The Glee Effect
It was precisely a century ago that the Yale Whiffenpoofs first banded together to sing of poor little lambs who had lost their way. Since that fateful night at Mory’s Temple Bar, choral groups, a cappella or otherwise, have grown to become nationwide high school and college staples, their allure ebbing and flowing, as dictated by the cultural zeitgeist. Popularity reached a peak during the Eisenhower era, when the appeal of the Hi-Lo’s alongside that foursome of Fours—Lads, Preps, Freshmen, Aces—caused clean-cut, brush-cut vocal groups to pop up on campuses coast-to-coast. The phenomenon slumped in the 1960s, when such sweet harmonies fell out of favor, trumped by folk songs, garage rock and flower power. Hit recordings by the Persuasions, the Manhattan Transfer, Bobby McFerrin, and the Nylons brought renewed interest in the 1980s, followed by another slowdown in mainstream recognition as the new millennium dawned.
The latest eruption, as unexpected as it is powerful, began with little fanfare in May 2009, when Fox aired the pilot for a teen-focused series about an assortment of strays and losers at William McKinley High in Lima, Ohio, who find solace in the school’s resurrected vocal choir. Simply entitled Glee, it seemed a sharp left turn for creator Ryan Murphy, best known for his dark plastic-surgery drama Nip/Tuck, but actually drew on Murphy’s own history as a high school glee clubber and a member of the Singing Hoosiers at Indiana University in Bloomington. Buzz for the show built throughout the summer, and within weeks of its official September 2009 launch it was firmly established as the new season’s biggest breakout hit. By December, when the series began a four-month siesta, Glee had progressed from hit to global phenomenon, with millions of self-declared “gleeks” anxiously awaiting the show’s April return.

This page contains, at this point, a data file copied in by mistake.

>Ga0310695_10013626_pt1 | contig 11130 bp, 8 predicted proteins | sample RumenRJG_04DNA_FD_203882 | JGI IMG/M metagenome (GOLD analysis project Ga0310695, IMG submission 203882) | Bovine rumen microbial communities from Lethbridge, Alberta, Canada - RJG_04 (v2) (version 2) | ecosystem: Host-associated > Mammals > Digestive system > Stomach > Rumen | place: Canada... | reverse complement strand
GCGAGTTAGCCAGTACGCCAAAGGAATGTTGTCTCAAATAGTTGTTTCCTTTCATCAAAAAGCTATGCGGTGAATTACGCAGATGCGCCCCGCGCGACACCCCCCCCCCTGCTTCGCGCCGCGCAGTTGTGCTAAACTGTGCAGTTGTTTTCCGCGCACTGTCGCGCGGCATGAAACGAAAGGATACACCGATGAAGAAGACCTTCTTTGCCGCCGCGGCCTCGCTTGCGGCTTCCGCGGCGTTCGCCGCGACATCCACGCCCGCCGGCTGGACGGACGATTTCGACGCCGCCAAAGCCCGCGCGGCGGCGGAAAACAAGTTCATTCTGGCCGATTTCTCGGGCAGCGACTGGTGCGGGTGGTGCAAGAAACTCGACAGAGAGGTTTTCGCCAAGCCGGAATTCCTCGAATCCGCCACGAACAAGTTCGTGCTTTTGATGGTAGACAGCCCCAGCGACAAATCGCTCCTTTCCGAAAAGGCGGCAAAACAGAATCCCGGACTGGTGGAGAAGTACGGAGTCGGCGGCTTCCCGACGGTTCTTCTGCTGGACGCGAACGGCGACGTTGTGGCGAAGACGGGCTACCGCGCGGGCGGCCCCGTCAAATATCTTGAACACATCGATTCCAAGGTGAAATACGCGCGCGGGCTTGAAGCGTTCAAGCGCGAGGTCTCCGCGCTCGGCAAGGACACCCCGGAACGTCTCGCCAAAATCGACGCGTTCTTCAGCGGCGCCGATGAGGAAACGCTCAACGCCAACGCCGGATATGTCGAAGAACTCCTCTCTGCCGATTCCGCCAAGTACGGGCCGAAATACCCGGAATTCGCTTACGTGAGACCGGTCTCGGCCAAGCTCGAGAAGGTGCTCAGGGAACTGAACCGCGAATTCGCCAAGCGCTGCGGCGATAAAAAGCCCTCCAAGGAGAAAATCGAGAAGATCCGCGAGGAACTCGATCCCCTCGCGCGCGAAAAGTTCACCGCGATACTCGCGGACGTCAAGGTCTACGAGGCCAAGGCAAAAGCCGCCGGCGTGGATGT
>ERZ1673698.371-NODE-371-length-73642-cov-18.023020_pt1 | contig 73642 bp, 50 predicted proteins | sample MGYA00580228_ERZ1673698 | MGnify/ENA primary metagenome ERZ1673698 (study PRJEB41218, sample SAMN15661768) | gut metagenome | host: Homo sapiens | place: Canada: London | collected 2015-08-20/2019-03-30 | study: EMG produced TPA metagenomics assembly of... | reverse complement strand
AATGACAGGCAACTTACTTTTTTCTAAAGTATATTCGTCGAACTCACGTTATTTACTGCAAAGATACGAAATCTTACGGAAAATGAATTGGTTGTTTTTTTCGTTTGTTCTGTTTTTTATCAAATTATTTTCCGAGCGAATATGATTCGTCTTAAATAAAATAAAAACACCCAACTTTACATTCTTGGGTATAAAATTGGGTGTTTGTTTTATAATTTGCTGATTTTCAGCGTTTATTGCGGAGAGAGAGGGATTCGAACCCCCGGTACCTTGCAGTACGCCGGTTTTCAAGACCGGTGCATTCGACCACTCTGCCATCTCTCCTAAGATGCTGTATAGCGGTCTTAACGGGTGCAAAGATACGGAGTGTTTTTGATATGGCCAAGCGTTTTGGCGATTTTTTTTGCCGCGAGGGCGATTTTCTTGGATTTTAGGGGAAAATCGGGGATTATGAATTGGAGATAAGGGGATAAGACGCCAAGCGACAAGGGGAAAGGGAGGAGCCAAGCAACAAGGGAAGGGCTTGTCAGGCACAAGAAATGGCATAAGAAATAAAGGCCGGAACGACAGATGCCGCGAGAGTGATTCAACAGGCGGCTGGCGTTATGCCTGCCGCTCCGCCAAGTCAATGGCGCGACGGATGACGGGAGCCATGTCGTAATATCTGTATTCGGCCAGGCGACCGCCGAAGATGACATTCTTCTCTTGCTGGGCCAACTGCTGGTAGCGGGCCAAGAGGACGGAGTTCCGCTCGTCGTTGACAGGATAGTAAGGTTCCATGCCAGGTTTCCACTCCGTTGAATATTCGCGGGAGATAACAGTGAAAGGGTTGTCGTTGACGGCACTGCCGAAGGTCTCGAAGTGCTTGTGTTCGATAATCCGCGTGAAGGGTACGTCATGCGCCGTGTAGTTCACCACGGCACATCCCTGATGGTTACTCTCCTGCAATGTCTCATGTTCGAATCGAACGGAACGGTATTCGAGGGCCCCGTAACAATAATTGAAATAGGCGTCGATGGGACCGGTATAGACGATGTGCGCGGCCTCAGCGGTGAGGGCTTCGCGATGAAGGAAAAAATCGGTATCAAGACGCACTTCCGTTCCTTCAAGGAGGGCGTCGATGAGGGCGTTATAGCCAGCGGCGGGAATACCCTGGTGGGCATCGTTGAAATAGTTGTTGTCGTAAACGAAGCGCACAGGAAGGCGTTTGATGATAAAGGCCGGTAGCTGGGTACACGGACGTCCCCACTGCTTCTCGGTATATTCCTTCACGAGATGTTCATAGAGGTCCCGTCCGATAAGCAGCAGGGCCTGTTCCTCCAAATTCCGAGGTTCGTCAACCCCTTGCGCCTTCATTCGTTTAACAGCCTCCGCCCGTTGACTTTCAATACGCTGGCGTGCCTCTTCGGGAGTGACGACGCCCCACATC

Like a boulder dropped into a stock-still lake, Glee’s ripple effect throughout the entertainment industry has been colossal. Four albums featuring tracks from the show have become iTunes chart-toppers. Billboard recently listed 25 singles from Glee that have been downloaded more than five million times. Artists, many of whom have been out of the limelight for years, are seeing massive jumps in popularity. After Neil Diamond’s “Sweet Caroline” was featured in one episode, sales of Diamond’s original 1969 recording tripled. When Rihanna offered the show’s producers her “Take a Bow” at a deeply discounted licensing fee, she was rewarded with a nearly 200 percent increase in sales of the song. The Rolling Stones, Billy Joel, Amy Winehouse, Olivia Newton-John and at least a dozen others have experienced similar sales surges. The biggest winner has been Journey, whose “Don’t Stop Believin’” has eclipsed its original popularity since its adoption as Glee’s unofficial theme song. Artists and songwriters are now clamoring to get their tunes featured on the show.